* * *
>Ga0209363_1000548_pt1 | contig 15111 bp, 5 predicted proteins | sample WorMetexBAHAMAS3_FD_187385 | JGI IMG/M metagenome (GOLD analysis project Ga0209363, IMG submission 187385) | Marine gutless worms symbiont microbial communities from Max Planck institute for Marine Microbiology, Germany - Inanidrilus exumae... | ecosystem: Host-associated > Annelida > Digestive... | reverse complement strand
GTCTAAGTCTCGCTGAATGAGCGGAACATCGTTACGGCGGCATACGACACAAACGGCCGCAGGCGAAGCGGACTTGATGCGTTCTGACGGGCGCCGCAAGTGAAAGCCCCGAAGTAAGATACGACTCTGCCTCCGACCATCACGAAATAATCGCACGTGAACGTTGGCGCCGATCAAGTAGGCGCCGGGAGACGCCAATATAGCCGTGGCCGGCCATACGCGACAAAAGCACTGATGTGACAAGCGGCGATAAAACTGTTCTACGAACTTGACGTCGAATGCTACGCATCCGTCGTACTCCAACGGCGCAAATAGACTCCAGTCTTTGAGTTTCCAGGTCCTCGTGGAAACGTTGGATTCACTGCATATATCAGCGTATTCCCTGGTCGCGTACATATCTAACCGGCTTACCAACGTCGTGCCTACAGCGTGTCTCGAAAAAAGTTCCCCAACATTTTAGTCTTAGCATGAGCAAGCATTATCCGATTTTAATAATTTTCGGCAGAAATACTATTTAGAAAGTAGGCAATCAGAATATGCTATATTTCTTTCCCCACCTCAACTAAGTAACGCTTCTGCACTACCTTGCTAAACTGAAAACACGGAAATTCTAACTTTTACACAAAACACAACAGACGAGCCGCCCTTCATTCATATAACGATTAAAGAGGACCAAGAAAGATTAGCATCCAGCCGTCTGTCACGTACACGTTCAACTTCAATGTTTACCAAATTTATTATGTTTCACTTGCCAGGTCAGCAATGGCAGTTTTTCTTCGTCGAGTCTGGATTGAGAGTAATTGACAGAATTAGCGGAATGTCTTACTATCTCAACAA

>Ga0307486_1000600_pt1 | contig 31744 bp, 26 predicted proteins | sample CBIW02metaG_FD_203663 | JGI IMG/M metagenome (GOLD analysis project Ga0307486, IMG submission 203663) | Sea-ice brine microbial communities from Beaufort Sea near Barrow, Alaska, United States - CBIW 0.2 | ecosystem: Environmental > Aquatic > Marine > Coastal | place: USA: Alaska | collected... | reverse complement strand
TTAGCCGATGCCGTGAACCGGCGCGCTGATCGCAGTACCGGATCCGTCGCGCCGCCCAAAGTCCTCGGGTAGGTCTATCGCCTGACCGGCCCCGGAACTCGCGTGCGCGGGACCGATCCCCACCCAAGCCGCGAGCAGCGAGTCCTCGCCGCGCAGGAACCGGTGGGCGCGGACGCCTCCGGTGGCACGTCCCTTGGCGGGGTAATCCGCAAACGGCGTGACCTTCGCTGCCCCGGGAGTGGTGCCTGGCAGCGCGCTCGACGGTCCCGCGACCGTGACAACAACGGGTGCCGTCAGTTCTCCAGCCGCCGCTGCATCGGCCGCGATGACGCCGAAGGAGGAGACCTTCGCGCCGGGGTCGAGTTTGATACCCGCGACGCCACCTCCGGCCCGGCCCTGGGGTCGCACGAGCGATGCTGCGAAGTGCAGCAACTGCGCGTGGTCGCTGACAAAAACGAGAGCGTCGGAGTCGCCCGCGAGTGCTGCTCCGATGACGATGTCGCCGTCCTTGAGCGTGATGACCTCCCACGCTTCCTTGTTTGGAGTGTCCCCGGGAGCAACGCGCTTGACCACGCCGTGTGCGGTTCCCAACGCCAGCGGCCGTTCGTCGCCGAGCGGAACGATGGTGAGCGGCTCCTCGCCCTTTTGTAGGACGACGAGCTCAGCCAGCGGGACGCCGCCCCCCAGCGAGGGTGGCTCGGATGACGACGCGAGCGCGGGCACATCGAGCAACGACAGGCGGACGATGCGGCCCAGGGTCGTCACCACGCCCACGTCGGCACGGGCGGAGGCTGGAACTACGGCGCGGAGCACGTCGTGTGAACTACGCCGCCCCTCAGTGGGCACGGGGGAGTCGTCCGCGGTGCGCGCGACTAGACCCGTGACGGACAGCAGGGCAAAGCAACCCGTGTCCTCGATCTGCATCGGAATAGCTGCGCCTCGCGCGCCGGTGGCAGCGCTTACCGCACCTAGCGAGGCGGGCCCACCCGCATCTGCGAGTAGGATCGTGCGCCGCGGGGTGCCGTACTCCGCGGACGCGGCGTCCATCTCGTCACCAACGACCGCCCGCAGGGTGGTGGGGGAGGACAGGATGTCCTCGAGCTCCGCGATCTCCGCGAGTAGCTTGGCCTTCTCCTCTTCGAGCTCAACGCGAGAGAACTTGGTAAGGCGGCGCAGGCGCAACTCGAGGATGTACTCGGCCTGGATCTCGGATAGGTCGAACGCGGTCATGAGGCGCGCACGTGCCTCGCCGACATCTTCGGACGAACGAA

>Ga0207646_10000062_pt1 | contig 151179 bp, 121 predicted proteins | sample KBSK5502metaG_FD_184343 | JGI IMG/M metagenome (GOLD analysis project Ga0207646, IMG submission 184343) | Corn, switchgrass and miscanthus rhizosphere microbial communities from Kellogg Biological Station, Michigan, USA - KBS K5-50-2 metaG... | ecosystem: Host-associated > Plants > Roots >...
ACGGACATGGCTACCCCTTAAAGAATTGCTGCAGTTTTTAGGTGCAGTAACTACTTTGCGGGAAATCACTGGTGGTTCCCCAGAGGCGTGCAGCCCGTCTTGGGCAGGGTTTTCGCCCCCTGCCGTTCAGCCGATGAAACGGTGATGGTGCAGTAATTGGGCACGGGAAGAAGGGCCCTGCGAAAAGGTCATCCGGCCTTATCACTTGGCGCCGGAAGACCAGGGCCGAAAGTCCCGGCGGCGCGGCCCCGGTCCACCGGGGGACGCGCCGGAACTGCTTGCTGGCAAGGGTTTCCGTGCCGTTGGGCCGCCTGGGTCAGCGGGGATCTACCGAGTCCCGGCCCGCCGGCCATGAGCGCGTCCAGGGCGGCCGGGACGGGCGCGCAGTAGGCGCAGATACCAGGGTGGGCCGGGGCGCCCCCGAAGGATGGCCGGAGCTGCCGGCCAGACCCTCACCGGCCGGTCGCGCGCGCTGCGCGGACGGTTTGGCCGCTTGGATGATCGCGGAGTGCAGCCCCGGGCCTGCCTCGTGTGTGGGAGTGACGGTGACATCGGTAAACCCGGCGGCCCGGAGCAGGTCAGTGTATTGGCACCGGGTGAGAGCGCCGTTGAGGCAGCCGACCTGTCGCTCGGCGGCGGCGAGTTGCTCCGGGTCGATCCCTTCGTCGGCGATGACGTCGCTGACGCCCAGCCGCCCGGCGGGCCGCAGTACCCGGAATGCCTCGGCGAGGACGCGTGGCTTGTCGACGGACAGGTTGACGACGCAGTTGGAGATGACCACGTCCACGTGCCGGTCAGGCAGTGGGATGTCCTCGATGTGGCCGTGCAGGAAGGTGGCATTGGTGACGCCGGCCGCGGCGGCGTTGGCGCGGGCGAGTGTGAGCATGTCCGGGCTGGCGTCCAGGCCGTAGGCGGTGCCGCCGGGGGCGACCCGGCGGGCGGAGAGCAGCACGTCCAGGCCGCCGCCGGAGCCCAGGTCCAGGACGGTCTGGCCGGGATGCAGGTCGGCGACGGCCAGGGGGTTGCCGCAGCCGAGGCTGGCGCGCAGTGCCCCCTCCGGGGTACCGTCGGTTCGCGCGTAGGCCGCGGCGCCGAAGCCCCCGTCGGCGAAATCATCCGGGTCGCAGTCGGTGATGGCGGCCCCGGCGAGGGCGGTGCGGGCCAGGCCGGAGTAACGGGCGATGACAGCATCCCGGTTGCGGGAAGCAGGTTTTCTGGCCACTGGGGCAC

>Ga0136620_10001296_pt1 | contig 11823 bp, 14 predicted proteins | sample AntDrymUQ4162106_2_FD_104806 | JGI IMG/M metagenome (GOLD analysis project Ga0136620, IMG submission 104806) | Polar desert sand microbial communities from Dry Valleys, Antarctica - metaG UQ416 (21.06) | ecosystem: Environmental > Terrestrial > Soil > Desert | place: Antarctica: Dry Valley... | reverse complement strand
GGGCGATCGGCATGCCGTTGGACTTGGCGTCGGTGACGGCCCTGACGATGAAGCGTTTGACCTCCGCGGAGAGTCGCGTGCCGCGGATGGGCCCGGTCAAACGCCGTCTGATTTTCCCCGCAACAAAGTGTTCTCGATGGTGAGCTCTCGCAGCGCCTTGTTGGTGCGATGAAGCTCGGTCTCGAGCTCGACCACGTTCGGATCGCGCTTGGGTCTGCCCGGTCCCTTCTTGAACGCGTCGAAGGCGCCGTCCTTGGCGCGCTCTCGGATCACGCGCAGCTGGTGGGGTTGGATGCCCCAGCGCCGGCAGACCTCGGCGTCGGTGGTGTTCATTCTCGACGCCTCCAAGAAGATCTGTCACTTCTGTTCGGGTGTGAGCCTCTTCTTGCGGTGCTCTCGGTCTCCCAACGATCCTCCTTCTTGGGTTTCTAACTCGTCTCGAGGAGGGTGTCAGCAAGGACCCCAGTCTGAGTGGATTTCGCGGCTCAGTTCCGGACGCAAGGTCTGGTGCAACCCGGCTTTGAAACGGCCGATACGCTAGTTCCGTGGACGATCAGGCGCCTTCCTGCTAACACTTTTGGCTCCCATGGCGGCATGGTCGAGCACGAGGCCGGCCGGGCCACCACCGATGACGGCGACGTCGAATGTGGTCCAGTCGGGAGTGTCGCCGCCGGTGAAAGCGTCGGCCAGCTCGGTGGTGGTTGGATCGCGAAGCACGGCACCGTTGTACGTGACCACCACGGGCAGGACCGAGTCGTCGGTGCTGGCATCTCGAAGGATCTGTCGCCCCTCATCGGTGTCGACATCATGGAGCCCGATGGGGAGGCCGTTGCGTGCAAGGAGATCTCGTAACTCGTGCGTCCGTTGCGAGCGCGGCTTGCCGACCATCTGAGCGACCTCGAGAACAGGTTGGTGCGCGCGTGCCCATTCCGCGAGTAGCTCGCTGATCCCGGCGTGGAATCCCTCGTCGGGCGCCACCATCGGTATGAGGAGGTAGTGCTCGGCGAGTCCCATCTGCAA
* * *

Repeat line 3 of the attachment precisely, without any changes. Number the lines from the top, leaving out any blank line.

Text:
>Ga0307486_1000600_pt1 | contig 31744 bp, 26 predicted proteins | sample CBIW02metaG_FD_203663 | JGI IMG/M metagenome (GOLD analysis project Ga0307486, IMG submission 203663) | Sea-ice brine microbial communities from Beaufort Sea near Barrow, Alaska, United States - CBIW 0.2 | ecosystem: Environmental > Aquatic > Marine > Coastal | place: USA: Alaska | collected... | reverse complement strand